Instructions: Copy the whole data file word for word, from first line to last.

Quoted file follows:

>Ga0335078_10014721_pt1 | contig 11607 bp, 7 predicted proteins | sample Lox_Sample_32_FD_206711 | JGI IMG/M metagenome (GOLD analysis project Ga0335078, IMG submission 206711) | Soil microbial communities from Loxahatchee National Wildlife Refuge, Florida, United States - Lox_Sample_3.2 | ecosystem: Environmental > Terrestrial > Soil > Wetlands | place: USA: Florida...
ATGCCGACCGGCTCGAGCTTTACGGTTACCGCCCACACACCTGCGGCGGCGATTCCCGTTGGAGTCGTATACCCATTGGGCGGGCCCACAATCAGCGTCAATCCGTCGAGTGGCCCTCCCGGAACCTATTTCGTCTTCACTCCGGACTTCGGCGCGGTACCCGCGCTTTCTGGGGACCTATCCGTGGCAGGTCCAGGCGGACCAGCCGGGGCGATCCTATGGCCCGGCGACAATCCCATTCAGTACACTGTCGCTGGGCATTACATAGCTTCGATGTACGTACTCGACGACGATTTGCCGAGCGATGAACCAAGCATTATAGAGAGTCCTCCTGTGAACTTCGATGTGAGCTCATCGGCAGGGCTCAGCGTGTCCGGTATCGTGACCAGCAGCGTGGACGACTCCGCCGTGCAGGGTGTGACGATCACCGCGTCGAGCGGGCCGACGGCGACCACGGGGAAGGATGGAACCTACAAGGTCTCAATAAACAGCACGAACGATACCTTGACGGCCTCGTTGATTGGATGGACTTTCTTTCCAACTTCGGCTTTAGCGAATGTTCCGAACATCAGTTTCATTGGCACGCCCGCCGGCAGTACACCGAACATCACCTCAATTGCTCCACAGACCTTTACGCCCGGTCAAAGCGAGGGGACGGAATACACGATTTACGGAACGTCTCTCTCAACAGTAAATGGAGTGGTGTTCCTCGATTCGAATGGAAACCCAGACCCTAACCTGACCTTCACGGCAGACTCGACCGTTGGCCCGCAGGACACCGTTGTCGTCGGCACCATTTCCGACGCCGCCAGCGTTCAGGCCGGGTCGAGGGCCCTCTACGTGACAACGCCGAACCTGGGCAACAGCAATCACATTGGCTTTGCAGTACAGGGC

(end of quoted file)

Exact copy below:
>Ga0335078_10014721_pt1 | contig 11607 bp, 7 predicted proteins | sample Lox_Sample_32_FD_206711 | JGI IMG/M metagenome (GOLD analysis project Ga0335078, IMG submission 206711) | Soil microbial communities from Loxahatchee National Wildlife Refuge, Florida, United States - Lox_Sample_3.2 | ecosystem: Environmental > Terrestrial > Soil > Wetlands | place: USA: Florida...
ATGCCGACCGGCTCGAGCTTTACGGTTACCGCCCACACACCTGCGGCGGCGATTCCCGTTGGAGTCGTATACCCATTGGGCGGGCCCACAATCAGCGTCAATCCGTCGAGTGGCCCTCCCGGAACCTATTTCGTCTTCACTCCGGACTTCGGCGCGGTACCCGCGCTTTCTGGGGACCTATCCGTGGCAGGTCCAGGCGGACCAGCCGGGGCGATCCTATGGCCCGGCGACAATCCCATTCAGTACACTGTCGCTGGGCATTACATAGCTTCGATGTACGTACTCGACGACGATTTGCCGAGCGATGAACCAAGCATTATAGAGAGTCCTCCTGTGAACTTCGATGTGAGCTCATCGGCAGGGCTCAGCGTGTCCGGTATCGTGACCAGCAGCGTGGACGACTCCGCCGTGCAGGGTGTGACGATCACCGCGTCGAGCGGGCCGACGGCGACCACGGGGAAGGATGGAACCTACAAGGTCTCAATAAACAGCACGAACGATACCTTGACGGCCTCGTTGATTGGATGGACTTTCTTTCCAACTTCGGCTTTAGCGAATGTTCCGAACATCAGTTTCATTGGCACGCCCGCCGGCAGTACACCGAACATCACCTCAATTGCTCCACAGACCTTTACGCCCGGTCAAAGCGAGGGGACGGAATACACGATTTACGGAACGTCTCTCTCAACAGTAAATGGAGTGGTGTTCCTCGATTCGAATGGAAACCCAGACCCTAACCTGACCTTCACGGCAGACTCGACCGTTGGCCCGCAGGACACCGTTGTCGTCGGCACCATTTCCGACGCCGCCAGCGTTCAGGCCGGGTCGAGGGCCCTCTACGTGACAACGCCGAACCTGGGCAACAGCAATCACATTGGCTTTGCAGTACAGGGC